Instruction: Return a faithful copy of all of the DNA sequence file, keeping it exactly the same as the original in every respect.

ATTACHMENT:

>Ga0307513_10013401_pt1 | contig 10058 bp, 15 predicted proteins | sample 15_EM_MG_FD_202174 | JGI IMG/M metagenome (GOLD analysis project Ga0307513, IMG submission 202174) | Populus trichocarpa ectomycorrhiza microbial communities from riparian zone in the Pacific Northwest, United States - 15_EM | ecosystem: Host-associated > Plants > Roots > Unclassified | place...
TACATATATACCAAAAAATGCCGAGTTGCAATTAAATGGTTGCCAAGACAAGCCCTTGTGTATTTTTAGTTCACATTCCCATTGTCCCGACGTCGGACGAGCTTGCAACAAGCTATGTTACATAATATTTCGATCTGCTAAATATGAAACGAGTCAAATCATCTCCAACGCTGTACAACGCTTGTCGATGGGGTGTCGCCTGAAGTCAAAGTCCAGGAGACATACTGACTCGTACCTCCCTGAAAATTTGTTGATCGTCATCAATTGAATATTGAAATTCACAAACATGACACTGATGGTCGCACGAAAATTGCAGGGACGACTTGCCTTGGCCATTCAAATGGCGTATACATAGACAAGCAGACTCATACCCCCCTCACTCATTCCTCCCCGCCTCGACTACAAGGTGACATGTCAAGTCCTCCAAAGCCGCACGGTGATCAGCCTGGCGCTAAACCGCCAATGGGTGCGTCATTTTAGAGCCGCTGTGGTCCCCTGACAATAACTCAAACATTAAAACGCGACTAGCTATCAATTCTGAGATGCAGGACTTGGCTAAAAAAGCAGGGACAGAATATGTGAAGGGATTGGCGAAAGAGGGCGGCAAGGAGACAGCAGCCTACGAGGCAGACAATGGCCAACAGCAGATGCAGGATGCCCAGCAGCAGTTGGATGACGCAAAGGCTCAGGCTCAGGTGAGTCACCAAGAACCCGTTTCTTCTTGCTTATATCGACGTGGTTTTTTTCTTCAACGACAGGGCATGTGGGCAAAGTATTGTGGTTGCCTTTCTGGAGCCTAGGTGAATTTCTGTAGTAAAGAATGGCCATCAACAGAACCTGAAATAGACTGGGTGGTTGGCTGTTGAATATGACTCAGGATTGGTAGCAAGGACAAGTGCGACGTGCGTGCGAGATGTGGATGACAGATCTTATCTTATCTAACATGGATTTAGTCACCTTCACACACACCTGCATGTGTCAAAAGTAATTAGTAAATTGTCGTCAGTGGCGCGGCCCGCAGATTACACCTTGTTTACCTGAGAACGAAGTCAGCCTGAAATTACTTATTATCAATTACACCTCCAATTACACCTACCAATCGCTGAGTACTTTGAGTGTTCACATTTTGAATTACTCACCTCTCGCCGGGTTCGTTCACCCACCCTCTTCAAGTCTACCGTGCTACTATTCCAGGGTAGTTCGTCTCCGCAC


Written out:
>Ga0307513_10013401_pt1 | contig 10058 bp, 15 predicted proteins | sample 15_EM_MG_FD_202174 | JGI IMG/M metagenome (GOLD analysis project Ga0307513, IMG submission 202174) | Populus trichocarpa ectomycorrhiza microbial communities from riparian zone in the Pacific Northwest, United States - 15_EM | ecosystem: Host-associated > Plants > Roots > Unclassified | place...
TACATATATACCAAAAAATGCCGAGTTGCAATTAAATGGTTGCCAAGACAAGCCCTTGTGTATTTTTAGTTCACATTCCCATTGTCCCGACGTCGGACGAGCTTGCAACAAGCTATGTTACATAATATTTCGATCTGCTAAATATGAAACGAGTCAAATCATCTCCAACGCTGTACAACGCTTGTCGATGGGGTGTCGCCTGAAGTCAAAGTCCAGGAGACATACTGACTCGTACCTCCCTGAAAATTTGTTGATCGTCATCAATTGAATATTGAAATTCACAAACATGACACTGATGGTCGCACGAAAATTGCAGGGACGACTTGCCTTGGCCATTCAAATGGCGTATACATAGACAAGCAGACTCATACCCCCCTCACTCATTCCTCCCCGCCTCGACTACAAGGTGACATGTCAAGTCCTCCAAAGCCGCACGGTGATCAGCCTGGCGCTAAACCGCCAATGGGTGCGTCATTTTAGAGCCGCTGTGGTCCCCTGACAATAACTCAAACATTAAAACGCGACTAGCTATCAATTCTGAGATGCAGGACTTGGCTAAAAAAGCAGGGACAGAATATGTGAAGGGATTGGCGAAAGAGGGCGGCAAGGAGACAGCAGCCTACGAGGCAGACAATGGCCAACAGCAGATGCAGGATGCCCAGCAGCAGTTGGATGACGCAAAGGCTCAGGCTCAGGTGAGTCACCAAGAACCCGTTTCTTCTTGCTTATATCGACGTGGTTTTTTTCTTCAACGACAGGGCATGTGGGCAAAGTATTGTGGTTGCCTTTCTGGAGCCTAGGTGAATTTCTGTAGTAAAGAATGGCCATCAACAGAACCTGAAATAGACTGGGTGGTTGGCTGTTGAATATGACTCAGGATTGGTAGCAAGGACAAGTGCGACGTGCGTGCGAGATGTGGATGACAGATCTTATCTTATCTAACATGGATTTAGTCACCTTCACACACACCTGCATGTGTCAAAAGTAATTAGTAAATTGTCGTCAGTGGCGCGGCCCGCAGATTACACCTTGTTTACCTGAGAACGAAGTCAGCCTGAAATTACTTATTATCAATTACACCTCCAATTACACCTACCAATCGCTGAGTACTTTGAGTGTTCACATTTTGAATTACTCACCTCTCGCCGGGTTCGTTCACCCACCCTCTTCAAGTCTACCGTGCTACTATTCCAGGGTAGTTCGTCTCCGCAC